The Roth Individual Retirement Account (IRA) has been a valuable retirement savings plan since its introduction in 1997. The Roth provides several tax advantages, including both tax-free withdrawals and tax-free growth if certain conditions are met. Retirement planners across the country recommend Roth IRAs as an important part of the retirement savings process. Still, despite the many advantages these retirement accounts have, the Roth IRA isn’t for everyone. In this guide, we will explore some of the advantages of a Roth IRA in planning for retirement and contrast those advantages against potential drawbacks.
What is a Roth IRA?
The Roth IRA was introduced as part of the Taxpayer Relief Act of 1997 in an effort to stimulate retirement savings among U.S. citizens. The effort worked; by 2007, over 50 million taxpayers owned IRAs and had invested $3.3 trillion, of which a sizeable percentage was invested in Roths.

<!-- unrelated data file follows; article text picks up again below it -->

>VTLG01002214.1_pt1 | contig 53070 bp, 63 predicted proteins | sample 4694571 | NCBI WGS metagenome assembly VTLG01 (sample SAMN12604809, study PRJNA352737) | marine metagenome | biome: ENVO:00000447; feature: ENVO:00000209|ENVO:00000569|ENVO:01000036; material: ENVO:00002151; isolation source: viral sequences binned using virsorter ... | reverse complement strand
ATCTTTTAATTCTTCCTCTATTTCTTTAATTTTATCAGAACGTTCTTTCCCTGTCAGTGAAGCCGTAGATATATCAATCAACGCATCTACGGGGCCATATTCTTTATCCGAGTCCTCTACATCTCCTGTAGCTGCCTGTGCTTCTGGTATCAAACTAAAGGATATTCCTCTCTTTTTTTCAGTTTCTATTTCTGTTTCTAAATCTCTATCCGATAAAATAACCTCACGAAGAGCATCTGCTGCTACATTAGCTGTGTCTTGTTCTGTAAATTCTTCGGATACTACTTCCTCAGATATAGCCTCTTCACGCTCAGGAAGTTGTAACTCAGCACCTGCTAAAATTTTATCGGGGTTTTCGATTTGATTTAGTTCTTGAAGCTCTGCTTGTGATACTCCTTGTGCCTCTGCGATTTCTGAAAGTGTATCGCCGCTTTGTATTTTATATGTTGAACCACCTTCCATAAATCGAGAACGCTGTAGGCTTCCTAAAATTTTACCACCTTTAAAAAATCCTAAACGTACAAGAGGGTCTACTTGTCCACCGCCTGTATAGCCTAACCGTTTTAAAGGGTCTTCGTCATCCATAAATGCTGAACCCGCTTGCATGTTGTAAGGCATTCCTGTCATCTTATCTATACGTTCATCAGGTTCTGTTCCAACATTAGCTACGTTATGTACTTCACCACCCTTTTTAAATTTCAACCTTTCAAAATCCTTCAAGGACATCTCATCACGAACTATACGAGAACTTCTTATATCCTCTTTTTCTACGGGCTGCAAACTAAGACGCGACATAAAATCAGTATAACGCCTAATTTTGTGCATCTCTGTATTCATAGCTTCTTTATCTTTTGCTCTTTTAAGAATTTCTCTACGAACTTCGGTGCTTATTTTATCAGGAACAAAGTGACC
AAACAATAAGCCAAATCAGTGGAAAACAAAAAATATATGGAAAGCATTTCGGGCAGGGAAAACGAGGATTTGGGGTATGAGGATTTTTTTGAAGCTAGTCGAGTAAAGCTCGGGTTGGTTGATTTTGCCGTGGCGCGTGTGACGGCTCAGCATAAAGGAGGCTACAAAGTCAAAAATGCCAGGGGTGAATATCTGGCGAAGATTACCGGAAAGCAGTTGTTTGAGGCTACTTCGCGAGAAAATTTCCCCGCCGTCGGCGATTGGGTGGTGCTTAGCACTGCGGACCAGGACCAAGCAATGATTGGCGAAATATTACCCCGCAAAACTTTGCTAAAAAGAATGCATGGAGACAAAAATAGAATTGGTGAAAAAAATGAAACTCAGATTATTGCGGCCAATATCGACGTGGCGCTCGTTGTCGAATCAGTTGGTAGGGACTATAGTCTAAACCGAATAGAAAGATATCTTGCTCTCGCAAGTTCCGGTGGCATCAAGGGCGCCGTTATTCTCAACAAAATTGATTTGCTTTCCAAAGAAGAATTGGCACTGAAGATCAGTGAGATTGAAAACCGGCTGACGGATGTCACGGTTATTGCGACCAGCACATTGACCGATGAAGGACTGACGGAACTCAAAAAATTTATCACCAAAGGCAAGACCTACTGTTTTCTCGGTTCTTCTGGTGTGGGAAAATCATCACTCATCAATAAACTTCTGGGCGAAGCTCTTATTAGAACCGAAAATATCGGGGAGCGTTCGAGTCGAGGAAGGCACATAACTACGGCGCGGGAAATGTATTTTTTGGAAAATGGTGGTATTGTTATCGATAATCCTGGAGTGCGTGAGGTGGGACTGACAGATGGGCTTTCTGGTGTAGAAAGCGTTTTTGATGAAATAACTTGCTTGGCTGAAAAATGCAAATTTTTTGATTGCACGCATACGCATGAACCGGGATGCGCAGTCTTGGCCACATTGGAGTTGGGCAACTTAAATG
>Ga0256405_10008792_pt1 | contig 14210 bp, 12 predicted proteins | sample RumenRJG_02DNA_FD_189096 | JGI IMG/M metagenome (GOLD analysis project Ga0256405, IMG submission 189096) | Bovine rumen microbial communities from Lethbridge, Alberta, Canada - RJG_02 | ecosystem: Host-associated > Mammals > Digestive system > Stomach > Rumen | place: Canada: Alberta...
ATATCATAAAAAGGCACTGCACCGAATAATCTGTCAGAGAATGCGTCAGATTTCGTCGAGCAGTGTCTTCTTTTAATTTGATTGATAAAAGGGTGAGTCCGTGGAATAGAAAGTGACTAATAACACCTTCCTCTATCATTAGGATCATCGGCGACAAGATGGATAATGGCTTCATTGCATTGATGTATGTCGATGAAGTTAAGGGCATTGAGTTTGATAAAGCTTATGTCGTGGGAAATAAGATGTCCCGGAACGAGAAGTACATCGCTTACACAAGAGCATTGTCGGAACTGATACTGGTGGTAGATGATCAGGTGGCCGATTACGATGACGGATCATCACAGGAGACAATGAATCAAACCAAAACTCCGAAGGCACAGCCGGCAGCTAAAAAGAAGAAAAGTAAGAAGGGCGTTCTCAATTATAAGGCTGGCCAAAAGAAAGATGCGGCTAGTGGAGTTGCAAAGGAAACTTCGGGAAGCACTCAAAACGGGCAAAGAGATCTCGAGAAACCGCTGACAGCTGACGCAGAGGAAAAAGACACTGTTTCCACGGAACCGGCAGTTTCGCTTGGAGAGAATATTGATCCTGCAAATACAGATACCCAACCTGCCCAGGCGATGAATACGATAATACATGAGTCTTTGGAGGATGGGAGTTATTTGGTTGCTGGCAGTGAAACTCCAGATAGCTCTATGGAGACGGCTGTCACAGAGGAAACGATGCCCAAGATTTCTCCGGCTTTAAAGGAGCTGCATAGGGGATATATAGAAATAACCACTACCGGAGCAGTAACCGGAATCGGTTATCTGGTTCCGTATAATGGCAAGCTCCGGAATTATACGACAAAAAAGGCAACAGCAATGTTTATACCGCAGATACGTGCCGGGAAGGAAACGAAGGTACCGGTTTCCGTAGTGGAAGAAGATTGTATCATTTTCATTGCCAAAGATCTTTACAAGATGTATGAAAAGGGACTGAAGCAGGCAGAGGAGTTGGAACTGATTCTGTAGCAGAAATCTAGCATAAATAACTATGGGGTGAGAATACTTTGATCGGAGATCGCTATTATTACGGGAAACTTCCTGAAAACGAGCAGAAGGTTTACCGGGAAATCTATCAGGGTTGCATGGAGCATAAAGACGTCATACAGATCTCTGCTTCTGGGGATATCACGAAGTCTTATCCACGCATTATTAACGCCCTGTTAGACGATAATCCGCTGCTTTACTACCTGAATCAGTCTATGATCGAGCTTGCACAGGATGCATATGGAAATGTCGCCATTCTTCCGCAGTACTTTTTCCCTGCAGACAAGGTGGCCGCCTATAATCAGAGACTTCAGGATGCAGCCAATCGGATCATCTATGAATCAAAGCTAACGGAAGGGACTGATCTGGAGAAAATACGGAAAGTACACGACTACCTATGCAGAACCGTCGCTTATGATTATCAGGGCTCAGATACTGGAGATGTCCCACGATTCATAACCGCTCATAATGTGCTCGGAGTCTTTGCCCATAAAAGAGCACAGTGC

A Roth IRA is set up so that any qualified withdrawals after the age of 59 ½ are tax-free. In many other retirement plans, withdrawals or distributions from the account are considered income, which is taxable. Not so with the Roth. That’s a great advantage for those who can wait until retirement age, and can save thousands of dollars over the life of the account. The account grows tax-free as well. Direct contributions – in other words, the principal – may be withdrawn without taxes or penalties at any time, offering incredible flexibility for account holders. Once retirement age is reached and withdrawals begin, distributions from a Roth do not increase a taxpayer’s Adjusted Gross Income.